Unfortunately, pelvic organ prolapse is a disorder that can affect many women over their lifetime. The pelvic floor consists of a group of muscles that form a “hammock” across your pelvis that supports the pelvic organs. These pelvic muscles can become lax as we age or following childbirth. Some symptoms are minor, while others may affect your quality of life in a major way. In fact, up to a third of women will experience a pelvic floor problem at some point in their lives. Pelvic organ prolapse may result in a “dropping” of your uterus into the vagina, which many patients describe as a fullness or pressure in that area. When the uterus is not well supported and descends, a loss of urine from the bladder or anal incontinence may occur.
The descent, or dropping in the case of pelvic organ prolapse, may involve organs other than just the uterus. The bladder, small bowel, vagina, and/or rectum can also prolapse and result in discomfort.
The causes of pelvic organ prolapse are:
- Pregnancy, labor, and childbirth are common causes.
- Hormonal changes with the onset of menopause.
- Lifting heavy weight repeatedly.
- Respiratory problems with a chronic, long-term cough.
- Chronic constipation.
- Pelvic organ cancers.
- Surgical removal of the uterus (hysterectomy).
- Genetics may also play a role in some women.
Symptoms of pelvic organ prolapse:
Symptoms of pelvic organ prolapse depend on which organ has dropped. Vaginal pressure, loss of urine or frequency, constipation, low backache, or vaginal spotting may occur. You may experience any of these symptoms, or your health care provider may identify pelvic organ prolapse during a routine gynecological exam.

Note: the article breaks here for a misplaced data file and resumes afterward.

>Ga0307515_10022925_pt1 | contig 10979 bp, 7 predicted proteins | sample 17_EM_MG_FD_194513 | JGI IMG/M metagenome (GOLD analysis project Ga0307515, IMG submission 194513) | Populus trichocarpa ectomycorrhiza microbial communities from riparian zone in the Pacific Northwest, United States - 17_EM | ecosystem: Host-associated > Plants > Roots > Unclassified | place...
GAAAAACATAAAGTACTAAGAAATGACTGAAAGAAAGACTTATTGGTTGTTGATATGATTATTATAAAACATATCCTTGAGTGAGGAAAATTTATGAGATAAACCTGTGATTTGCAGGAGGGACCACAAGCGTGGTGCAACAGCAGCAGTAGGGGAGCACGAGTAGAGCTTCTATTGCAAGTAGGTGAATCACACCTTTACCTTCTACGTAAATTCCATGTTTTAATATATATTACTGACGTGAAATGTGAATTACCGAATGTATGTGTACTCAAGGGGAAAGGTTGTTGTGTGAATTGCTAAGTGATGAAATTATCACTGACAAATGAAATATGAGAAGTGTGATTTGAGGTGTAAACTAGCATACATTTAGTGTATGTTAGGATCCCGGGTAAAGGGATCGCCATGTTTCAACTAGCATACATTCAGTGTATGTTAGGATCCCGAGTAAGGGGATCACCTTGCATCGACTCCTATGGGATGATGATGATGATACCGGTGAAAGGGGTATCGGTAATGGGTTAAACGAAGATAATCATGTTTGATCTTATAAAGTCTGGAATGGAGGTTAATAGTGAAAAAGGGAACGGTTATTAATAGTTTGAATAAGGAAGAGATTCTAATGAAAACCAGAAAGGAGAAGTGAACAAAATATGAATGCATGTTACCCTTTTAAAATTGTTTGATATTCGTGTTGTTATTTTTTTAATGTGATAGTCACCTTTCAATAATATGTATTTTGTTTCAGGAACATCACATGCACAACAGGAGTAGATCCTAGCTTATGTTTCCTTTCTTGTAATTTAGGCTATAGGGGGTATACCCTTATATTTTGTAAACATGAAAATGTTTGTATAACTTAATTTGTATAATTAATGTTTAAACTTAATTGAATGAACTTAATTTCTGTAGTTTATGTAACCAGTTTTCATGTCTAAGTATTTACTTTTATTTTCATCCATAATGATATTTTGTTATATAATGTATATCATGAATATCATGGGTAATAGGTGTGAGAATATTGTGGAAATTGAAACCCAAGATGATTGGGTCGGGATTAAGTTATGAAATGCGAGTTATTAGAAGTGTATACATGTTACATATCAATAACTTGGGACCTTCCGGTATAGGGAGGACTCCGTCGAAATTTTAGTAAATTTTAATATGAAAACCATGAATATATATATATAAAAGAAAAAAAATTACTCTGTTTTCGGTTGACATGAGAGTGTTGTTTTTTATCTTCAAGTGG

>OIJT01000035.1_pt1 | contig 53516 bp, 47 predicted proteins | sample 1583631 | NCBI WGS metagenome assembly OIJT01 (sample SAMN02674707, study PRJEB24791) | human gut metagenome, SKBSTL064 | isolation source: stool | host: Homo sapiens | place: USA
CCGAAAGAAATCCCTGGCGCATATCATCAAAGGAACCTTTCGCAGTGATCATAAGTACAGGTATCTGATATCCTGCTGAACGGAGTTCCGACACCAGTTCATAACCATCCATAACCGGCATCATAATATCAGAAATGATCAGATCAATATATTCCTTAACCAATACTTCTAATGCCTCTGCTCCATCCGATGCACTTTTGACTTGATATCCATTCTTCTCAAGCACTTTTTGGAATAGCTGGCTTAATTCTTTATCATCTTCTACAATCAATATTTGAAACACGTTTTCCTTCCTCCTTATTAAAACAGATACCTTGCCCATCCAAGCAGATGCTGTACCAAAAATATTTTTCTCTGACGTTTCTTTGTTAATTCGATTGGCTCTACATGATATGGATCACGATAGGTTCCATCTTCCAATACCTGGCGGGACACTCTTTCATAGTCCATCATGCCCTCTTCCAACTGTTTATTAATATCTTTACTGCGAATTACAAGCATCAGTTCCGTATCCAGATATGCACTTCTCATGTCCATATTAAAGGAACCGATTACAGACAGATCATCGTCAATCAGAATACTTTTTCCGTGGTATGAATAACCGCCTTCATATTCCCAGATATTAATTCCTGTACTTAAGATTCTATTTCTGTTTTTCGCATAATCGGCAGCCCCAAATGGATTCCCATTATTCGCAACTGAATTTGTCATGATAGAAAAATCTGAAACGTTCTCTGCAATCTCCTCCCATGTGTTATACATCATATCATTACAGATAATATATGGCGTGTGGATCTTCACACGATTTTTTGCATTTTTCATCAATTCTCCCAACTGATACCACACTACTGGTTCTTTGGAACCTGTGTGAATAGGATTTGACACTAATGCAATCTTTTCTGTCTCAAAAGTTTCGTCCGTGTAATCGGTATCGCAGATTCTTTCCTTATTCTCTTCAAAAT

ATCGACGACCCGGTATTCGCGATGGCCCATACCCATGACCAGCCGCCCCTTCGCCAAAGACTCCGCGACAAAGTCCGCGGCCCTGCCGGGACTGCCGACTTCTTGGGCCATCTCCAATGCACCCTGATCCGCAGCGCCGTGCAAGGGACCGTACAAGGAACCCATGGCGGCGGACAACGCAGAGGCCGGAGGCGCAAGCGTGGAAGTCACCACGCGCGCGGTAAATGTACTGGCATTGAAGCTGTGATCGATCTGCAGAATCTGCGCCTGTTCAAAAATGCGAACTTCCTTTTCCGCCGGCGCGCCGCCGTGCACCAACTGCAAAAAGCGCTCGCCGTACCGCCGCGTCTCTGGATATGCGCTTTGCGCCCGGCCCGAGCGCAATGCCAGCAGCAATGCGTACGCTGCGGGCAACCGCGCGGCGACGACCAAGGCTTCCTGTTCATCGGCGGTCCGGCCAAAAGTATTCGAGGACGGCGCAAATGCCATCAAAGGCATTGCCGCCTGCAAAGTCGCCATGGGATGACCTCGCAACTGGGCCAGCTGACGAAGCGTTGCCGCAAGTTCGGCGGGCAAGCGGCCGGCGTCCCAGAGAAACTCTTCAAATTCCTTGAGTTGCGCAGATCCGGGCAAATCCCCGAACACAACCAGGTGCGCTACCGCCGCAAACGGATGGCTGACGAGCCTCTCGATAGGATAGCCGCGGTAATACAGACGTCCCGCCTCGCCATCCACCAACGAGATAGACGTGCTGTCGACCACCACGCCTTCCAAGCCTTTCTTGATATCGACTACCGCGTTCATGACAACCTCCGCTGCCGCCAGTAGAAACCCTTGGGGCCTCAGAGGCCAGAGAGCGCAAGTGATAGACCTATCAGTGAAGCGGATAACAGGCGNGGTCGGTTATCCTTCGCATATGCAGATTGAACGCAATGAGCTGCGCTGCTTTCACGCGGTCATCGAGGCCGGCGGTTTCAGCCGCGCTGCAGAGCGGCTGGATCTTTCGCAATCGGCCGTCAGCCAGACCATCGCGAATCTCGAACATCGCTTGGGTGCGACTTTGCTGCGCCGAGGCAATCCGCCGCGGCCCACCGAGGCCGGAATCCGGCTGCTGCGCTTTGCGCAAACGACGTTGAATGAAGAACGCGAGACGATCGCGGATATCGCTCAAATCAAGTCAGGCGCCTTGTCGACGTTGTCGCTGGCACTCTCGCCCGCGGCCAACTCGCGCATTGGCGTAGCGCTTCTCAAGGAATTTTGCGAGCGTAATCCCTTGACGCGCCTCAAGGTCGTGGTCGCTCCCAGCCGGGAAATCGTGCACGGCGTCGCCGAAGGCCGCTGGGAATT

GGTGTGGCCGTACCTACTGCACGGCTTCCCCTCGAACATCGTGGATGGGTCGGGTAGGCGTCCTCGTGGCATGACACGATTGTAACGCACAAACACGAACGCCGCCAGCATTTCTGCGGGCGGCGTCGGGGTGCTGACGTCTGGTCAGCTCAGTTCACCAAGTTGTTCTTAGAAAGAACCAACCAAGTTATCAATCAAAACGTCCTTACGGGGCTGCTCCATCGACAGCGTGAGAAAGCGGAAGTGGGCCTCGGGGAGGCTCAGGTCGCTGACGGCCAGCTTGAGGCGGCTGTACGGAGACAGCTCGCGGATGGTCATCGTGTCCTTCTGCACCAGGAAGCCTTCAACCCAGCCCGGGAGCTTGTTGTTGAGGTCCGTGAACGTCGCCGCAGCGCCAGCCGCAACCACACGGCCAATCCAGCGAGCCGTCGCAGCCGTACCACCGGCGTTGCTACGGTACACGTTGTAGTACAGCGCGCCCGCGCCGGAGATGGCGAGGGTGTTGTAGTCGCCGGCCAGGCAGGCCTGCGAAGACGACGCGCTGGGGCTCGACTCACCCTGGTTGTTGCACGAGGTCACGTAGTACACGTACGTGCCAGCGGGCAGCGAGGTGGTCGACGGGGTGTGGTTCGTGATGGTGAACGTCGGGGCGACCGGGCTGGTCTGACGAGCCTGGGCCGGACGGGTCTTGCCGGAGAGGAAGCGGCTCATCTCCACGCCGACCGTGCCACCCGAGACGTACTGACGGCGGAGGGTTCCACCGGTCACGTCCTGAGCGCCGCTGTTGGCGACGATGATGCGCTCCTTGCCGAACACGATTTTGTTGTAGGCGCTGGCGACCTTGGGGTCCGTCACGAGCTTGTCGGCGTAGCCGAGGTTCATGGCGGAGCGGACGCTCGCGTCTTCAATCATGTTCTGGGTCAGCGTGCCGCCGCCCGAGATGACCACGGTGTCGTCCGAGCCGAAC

Treatment of pelvic organ prolapse:
The treatment is often dependent on the severity of your symptoms.
- Often, patients benefit from pelvic physical therapy, which can strengthen the pelvic floor muscles.
- Pessaries can be inserted into the vaginal to provide support for the descending organs.
- Vaginal estrogen preparations can improve tissue integrity, blood flow, and moisture to the area.
- Radiofrequency, such as Emsella, can mimic Kegel exercises and improve and strengthen pelvic muscles and improve urinary incontinence.
- And finally, surgical intervention may be necessary in some cases.
Being proactive can help to prevent problems in the future. Strengthen your pelvic floor muscles by doing Kegel exercises daily; maintain a healthy weight; avoid constipation; consider yoga. Some yoga postures can strengthen both your core and pelvic floor musculature; Do not smoke since smoking can result in a chronic cough which could weaken pelvic muscles.
If you are experiencing any pelvic floor issues or have questions, please openly discuss your concerns with your healthcare provider. We’re here to help.
Dana Humes Goff, APRN, CNM, DNP